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With Rise in Food Allergies, UNC Responds with Research, Dining Options

Students eating different food at Holmes

January 8, 2020

Each semester at the University of Northern Colorado, over 50 new students who have food allergies work with Matthew Doyle, the assistant director for board operations and registered dietitian at UNC. He estimates that there are probably three times that many students with food allergies on campus who haven’t come forward.

Matt Doyle“It varies across the grades here, but the bulk are freshmen, and half the people who I talk to are recently diagnosed,” Doyle said (image at right).

According to a study released in 2013 by the Centers for Disease Control and Prevention, food allergies among children increased 50% between 1997 and 2011. Celiac disease (an intolerance to gluten and wheat) and allergies to peanuts and tree nuts account for 91% of the cases Doyle sees among UNC students. He also works with others who have multiple food allergies, intolerances and/or disorders.

Food Allergy Stats

According to the Food Allergy Research and Education (FARE), as many of 15 million people in the U.S. have food allergies with an estimated 9 million, or 4%, of adults having food allergies.

The top food allergens that account for 90% of all food-allergic reactions along with the estimated prevalence among the U.S. population include:

  1. All seafood (2.8% in adults)
  2. Crustacean shellfish (1.2%)
  3. Peanuts (0.6-1.3%)
  4. Tree nuts (04.-0.6%)
  5. Fish (0.4%)
  6. Milk and egg (0.2-0.4%)

According to Nicholas Pullen, Ph.D., an assistant professor of Biological Sciences at UNC, the reasons behind the rise in food allergies since are still unclear. Some evidence points to food preparation, timing of exposure and other possibilities.

Nick Pullen“Many scientists hypothesize that the development of food and other allergies has something to do with environmental factors since we seem to see more food allergy in ‘Western,’ or post-industrial nations with advanced healthcare and sanitation infrastructure, smaller families and centralized agricultural systems — in other words, everyone’s not farming their own foods,” Pullen said (image at right).

Pullen is also the principal investigator of the Inflammation Lab at UNC, where he and his team study reactions within the human body. In one of their recent studies, they discovered that a signal from a specific type of cell in the immune system can provide longer term inflammatory responses to help defend against diseases; this discovery has led to further interest on food allergy and gut cancer and how the body responds to those.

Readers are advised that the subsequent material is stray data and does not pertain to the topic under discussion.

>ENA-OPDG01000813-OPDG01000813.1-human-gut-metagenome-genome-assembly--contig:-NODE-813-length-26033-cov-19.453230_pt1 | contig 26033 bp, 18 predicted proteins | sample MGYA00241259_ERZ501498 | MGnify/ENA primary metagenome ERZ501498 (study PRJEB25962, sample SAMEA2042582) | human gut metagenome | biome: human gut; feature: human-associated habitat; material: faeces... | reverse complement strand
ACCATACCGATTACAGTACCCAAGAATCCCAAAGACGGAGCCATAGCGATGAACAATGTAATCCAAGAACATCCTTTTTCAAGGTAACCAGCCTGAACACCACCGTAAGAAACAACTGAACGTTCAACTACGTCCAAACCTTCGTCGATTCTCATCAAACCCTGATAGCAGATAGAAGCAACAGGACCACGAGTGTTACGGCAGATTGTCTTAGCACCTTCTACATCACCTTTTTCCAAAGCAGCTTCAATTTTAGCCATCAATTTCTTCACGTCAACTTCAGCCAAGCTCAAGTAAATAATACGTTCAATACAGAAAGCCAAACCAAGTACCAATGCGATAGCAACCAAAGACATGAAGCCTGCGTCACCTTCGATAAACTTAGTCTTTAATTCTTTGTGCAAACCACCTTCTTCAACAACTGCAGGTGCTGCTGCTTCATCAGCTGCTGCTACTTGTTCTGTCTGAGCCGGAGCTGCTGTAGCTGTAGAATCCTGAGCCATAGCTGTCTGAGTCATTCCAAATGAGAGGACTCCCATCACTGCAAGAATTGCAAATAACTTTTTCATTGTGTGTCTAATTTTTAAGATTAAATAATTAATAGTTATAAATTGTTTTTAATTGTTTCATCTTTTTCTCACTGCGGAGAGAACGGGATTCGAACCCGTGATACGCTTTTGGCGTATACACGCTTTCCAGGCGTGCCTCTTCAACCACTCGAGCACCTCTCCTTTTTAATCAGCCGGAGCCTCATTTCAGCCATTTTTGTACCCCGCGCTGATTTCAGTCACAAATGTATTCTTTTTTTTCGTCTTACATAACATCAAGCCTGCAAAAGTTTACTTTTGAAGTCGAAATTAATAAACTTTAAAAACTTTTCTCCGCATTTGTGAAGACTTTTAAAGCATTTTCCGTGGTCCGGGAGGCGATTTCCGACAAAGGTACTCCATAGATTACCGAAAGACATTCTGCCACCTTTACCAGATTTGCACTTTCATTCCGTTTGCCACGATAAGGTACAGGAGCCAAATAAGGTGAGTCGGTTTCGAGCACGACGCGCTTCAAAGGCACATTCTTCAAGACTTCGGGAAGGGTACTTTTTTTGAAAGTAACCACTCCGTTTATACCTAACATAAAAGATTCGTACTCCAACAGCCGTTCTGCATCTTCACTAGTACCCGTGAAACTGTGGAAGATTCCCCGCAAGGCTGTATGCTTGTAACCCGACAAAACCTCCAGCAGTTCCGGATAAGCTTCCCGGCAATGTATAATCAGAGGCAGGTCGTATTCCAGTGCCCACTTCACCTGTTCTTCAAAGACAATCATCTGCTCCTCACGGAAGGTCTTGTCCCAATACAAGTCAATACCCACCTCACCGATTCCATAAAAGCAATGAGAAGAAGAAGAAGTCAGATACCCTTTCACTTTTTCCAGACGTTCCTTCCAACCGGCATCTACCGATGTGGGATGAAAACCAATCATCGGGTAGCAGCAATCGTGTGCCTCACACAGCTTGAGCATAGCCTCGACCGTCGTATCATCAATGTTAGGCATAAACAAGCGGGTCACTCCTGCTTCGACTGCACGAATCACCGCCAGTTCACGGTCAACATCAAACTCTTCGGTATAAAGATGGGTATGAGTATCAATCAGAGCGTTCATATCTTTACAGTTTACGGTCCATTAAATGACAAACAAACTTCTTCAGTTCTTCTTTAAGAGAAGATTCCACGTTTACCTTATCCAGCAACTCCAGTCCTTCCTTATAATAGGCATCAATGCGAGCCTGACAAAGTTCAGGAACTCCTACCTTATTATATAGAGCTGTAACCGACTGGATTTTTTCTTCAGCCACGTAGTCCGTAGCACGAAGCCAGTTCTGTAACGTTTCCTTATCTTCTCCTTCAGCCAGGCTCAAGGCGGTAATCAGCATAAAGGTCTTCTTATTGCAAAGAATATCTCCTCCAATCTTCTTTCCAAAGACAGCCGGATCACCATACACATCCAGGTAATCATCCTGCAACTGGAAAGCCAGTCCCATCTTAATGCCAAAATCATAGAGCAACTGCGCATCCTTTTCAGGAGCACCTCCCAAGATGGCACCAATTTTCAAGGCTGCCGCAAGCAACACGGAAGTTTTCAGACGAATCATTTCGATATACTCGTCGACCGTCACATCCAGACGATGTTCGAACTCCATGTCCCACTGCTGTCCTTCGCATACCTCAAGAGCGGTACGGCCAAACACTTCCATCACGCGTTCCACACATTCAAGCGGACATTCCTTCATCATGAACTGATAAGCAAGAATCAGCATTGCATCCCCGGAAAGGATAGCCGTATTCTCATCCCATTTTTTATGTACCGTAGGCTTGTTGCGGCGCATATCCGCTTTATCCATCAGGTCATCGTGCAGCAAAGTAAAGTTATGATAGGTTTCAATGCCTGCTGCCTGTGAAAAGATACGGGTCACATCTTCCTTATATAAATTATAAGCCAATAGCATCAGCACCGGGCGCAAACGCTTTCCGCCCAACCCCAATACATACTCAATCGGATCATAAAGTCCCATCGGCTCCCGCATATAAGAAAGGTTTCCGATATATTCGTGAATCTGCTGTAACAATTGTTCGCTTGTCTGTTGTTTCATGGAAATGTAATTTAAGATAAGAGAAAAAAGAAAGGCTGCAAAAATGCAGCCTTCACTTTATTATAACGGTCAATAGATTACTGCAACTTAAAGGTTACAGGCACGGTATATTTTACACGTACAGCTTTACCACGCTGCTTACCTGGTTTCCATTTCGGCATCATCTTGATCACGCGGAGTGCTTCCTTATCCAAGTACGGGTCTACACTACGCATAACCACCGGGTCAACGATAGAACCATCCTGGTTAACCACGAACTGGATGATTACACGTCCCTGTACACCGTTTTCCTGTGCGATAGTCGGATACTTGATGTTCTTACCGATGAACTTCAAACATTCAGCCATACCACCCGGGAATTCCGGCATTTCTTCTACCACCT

As this research continues, UNC Dining Services’ full-time staff take a certification class every three years on handling food allergies in the dining rooms. There are protocols in place with dining hall managers in case a student has questions about an allergy or dietary restriction.

Bear Bites, the online and interactive menus at UNC, can be used to filter out allergens or specific dietary restrictions. Students with food allergies are encouraged to bring antihistamine and/or prescribed epinephrine auto-injectors while dining on campus as an added precaution.

Also, a special serving line called The DASH is available at Tobey-Kendel and Holmes Dining halls. The DASH fare is free of soy, milk, eggs, peanuts, tree nuts, wheat/gluten and shellfish. It is available weekdays at lunch and dinner, and weekends for brunch and dinner.

Food allergens big 8

“We try to stay vigilant and do what we can to help those students with food allergies,” Doyle said. “We’re working with those students on using Bear Bites and building self-advocacy.”

Students who have a food allergy are encouraged to set up a 15-minute appointment with Doyle by phone at (970) 351-2652 or email at diningservices@unco.edu. He works closely with those students and the Disability Resource Center to ensure they’re knowledgeable of where allergens are typically found on campus.

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— Written by Katie Corder

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